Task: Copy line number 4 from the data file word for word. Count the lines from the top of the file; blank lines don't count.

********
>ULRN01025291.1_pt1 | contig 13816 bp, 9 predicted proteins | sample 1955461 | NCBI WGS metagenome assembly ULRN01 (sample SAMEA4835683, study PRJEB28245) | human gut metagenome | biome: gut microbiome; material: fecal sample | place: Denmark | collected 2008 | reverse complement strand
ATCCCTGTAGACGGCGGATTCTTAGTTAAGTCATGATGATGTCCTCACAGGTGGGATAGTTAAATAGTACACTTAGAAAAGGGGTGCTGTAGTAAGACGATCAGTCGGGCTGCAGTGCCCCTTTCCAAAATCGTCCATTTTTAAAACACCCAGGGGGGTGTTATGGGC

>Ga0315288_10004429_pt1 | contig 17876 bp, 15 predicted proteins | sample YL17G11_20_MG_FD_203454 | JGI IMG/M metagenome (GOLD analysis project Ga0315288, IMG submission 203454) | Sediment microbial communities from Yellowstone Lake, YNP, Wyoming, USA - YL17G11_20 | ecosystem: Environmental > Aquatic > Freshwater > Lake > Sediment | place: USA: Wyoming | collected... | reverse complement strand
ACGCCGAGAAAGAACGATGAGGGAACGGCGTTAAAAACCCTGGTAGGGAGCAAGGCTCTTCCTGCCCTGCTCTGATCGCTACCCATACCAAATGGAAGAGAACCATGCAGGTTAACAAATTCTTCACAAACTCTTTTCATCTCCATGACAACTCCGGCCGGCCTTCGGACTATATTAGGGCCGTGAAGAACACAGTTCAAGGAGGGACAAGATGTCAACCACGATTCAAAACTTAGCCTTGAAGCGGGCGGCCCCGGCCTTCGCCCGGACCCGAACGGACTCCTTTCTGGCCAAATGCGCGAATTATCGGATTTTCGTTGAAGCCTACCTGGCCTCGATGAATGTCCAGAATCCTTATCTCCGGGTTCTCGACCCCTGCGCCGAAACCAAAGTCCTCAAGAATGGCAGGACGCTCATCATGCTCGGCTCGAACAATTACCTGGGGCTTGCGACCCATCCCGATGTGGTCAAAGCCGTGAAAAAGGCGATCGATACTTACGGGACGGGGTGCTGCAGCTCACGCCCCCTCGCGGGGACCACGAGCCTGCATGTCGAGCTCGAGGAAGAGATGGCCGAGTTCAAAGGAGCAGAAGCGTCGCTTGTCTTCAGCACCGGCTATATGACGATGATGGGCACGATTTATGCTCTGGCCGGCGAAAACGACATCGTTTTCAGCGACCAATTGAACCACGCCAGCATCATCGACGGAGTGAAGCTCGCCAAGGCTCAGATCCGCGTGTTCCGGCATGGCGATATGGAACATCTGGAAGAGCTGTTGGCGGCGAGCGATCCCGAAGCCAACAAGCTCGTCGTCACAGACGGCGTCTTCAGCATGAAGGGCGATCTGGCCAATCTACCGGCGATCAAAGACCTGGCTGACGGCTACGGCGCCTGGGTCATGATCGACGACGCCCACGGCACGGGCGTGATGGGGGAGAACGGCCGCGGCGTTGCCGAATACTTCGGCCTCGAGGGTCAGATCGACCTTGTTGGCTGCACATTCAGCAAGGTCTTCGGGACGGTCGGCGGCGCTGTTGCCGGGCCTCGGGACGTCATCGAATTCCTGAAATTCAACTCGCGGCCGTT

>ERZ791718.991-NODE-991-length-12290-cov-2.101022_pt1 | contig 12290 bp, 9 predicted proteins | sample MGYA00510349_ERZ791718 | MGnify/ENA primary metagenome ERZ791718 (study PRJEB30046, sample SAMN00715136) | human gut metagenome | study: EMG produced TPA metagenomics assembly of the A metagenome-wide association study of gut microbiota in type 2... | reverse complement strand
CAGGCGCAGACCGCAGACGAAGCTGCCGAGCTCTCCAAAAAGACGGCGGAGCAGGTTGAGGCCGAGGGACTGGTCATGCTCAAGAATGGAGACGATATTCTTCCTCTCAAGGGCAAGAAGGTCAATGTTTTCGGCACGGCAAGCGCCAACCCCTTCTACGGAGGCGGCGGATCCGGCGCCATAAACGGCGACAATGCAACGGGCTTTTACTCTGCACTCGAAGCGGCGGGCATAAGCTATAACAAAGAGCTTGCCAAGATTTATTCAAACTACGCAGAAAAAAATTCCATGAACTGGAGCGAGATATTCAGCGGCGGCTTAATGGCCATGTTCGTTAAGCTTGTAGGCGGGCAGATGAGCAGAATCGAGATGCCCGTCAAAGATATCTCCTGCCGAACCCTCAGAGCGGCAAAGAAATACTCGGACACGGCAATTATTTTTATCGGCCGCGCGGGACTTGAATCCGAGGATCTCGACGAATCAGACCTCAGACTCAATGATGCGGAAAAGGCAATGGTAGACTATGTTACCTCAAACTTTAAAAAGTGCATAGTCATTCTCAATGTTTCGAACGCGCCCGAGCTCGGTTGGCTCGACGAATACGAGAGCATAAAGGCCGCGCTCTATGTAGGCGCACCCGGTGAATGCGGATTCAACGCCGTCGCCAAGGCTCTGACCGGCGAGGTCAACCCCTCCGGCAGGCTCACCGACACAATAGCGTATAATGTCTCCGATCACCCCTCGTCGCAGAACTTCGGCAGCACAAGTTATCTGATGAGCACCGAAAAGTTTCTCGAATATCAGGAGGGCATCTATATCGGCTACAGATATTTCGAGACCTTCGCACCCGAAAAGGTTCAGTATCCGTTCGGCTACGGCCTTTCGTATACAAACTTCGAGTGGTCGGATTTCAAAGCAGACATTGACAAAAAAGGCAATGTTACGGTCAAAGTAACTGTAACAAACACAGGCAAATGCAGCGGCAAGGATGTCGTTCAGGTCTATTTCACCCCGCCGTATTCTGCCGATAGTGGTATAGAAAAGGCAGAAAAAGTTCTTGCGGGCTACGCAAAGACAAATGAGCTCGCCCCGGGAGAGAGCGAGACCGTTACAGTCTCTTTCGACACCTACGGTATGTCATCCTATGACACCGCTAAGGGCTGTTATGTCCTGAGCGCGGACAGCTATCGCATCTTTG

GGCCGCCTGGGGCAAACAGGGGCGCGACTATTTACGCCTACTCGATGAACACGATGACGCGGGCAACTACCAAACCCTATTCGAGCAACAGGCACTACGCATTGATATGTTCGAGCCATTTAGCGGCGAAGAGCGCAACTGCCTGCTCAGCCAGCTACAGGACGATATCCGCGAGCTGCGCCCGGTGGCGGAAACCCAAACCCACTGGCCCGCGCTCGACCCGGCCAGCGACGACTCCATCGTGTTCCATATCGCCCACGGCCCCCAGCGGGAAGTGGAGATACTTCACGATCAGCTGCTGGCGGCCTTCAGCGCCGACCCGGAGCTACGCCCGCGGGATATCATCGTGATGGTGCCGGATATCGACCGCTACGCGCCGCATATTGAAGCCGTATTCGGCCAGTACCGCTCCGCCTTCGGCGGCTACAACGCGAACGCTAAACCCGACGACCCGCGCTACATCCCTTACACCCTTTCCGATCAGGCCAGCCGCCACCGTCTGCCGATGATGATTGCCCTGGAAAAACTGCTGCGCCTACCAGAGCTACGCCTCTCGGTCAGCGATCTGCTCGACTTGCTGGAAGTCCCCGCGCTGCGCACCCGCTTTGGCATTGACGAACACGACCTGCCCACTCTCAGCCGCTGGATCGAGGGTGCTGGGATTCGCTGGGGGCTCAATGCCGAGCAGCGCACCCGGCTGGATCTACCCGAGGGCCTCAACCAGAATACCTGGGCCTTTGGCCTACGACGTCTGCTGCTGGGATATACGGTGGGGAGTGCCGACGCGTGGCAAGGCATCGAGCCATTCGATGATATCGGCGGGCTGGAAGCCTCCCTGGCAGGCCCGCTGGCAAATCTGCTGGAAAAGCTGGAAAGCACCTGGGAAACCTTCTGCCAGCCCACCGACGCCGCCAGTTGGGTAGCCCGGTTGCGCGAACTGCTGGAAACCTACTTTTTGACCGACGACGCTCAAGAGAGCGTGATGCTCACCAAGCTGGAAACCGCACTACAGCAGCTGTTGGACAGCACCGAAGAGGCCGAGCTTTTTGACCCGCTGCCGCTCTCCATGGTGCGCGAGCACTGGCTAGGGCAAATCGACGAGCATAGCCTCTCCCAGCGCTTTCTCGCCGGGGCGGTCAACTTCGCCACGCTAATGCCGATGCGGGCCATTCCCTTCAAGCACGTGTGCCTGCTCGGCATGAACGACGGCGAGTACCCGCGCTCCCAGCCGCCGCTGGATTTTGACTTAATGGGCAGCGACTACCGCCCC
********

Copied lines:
ACGCCGAGAAAGAACGATGAGGGAACGGCGTTAAAAACCCTGGTAGGGAGCAAGGCTCTTCCTGCCCTGCTCTGATCGCTACCCATACCAAATGGAAGAGAACCATGCAGGTTAACAAATTCTTCACAAACTCTTTTCATCTCCATGACAACTCCGGCCGGCCTTCGGACTATATTAGGGCCGTGAAGAACACAGTTCAAGGAGGGACAAGATGTCAACCACGATTCAAAACTTAGCCTTGAAGCGGGCGGCCCCGGCCTTCGCCCGGACCCGAACGGACTCCTTTCTGGCCAAATGCGCGAATTATCGGATTTTCGTTGAAGCCTACCTGGCCTCGATGAATGTCCAGAATCCTTATCTCCGGGTTCTCGACCCCTGCGCCGAAACCAAAGTCCTCAAGAATGGCAGGACGCTCATCATGCTCGGCTCGAACAATTACCTGGGGCTTGCGACCCATCCCGATGTGGTCAAAGCCGTGAAAAAGGCGATCGATACTTACGGGACGGGGTGCTGCAGCTCACGCCCCCTCGCGGGGACCACGAGCCTGCATGTCGAGCTCGAGGAAGAGATGGCCGAGTTCAAAGGAGCAGAAGCGTCGCTTGTCTTCAGCACCGGCTATATGACGATGATGGGCACGATTTATGCTCTGGCCGGCGAAAACGACATCGTTTTCAGCGACCAATTGAACCACGCCAGCATCATCGACGGAGTGAAGCTCGCCAAGGCTCAGATCCGCGTGTTCCGGCATGGCGATATGGAACATCTGGAAGAGCTGTTGGCGGCGAGCGATCCCGAAGCCAACAAGCTCGTCGTCACAGACGGCGTCTTCAGCATGAAGGGCGATCTGGCCAATCTACCGGCGATCAAAGACCTGGCTGACGGCTACGGCGCCTGGGTCATGATCGACGACGCCCACGGCACGGGCGTGATGGGGGAGAACGGCCGCGGCGTTGCCGAATACTTCGGCCTCGAGGGTCAGATCGACCTTGTTGGCTGCACATTCAGCAAGGTCTTCGGGACGGTCGGCGGCGCTGTTGCCGGGCCTCGGGACGTCATCGAATTCCTGAAATTCAACTCGCGGCCGTT